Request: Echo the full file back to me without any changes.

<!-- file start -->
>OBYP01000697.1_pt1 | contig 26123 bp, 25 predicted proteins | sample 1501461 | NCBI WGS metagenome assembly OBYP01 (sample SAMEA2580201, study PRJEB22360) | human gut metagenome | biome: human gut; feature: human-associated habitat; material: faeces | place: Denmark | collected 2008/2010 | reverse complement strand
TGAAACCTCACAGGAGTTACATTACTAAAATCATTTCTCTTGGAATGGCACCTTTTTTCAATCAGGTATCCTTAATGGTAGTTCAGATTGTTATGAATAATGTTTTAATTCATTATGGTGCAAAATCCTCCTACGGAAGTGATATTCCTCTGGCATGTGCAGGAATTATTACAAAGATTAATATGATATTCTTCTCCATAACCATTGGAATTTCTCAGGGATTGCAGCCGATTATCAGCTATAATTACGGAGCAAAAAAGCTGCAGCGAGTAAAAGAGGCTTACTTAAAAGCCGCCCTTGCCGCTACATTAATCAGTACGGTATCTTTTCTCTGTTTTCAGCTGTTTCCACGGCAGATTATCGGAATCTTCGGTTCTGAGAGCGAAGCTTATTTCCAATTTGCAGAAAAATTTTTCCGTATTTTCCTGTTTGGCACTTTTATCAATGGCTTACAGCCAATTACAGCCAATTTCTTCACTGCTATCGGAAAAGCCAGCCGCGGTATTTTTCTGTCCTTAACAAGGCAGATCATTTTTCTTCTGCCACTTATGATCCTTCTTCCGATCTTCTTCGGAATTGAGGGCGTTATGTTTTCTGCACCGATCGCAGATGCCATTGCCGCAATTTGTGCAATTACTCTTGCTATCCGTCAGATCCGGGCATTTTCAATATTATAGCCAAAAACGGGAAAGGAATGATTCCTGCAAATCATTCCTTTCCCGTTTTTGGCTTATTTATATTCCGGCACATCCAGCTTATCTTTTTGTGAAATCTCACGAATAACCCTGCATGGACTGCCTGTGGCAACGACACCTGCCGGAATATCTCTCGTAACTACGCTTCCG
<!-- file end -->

>OBYP01000697.1_pt1 | contig 26123 bp, 25 predicted proteins | sample 1501461 | NCBI WGS metagenome assembly OBYP01 (sample SAMEA2580201, study PRJEB22360) | human gut metagenome | biome: human gut; feature: human-associated habitat; material: faeces | place: Denmark | collected 2008/2010 | reverse complement strand
TGAAACCTCACAGGAGTTACATTACTAAAATCATTTCTCTTGGAATGGCACCTTTTTTCAATCAGGTATCCTTAATGGTAGTTCAGATTGTTATGAATAATGTTTTAATTCATTATGGTGCAAAATCCTCCTACGGAAGTGATATTCCTCTGGCATGTGCAGGAATTATTACAAAGATTAATATGATATTCTTCTCCATAACCATTGGAATTTCTCAGGGATTGCAGCCGATTATCAGCTATAATTACGGAGCAAAAAAGCTGCAGCGAGTAAAAGAGGCTTACTTAAAAGCCGCCCTTGCCGCTACATTAATCAGTACGGTATCTTTTCTCTGTTTTCAGCTGTTTCCACGGCAGATTATCGGAATCTTCGGTTCTGAGAGCGAAGCTTATTTCCAATTTGCAGAAAAATTTTTCCGTATTTTCCTGTTTGGCACTTTTATCAATGGCTTACAGCCAATTACAGCCAATTTCTTCACTGCTATCGGAAAAGCCAGCCGCGGTATTTTTCTGTCCTTAACAAGGCAGATCATTTTTCTTCTGCCACTTATGATCCTTCTTCCGATCTTCTTCGGAATTGAGGGCGTTATGTTTTCTGCACCGATCGCAGATGCCATTGCCGCAATTTGTGCAATTACTCTTGCTATCCGTCAGATCCGGGCATTTTCAATATTATAGCCAAAAACGGGAAAGGAATGATTCCTGCAAATCATTCCTTTCCCGTTTTTGGCTTATTTATATTCCGGCACATCCAGCTTATCTTTTTGTGAAATCTCACGAATAACCCTGCATGGACTGCCTGTGGCAACGACACCTGCCGGAATATCTCTCGTAACTACGCTTCCG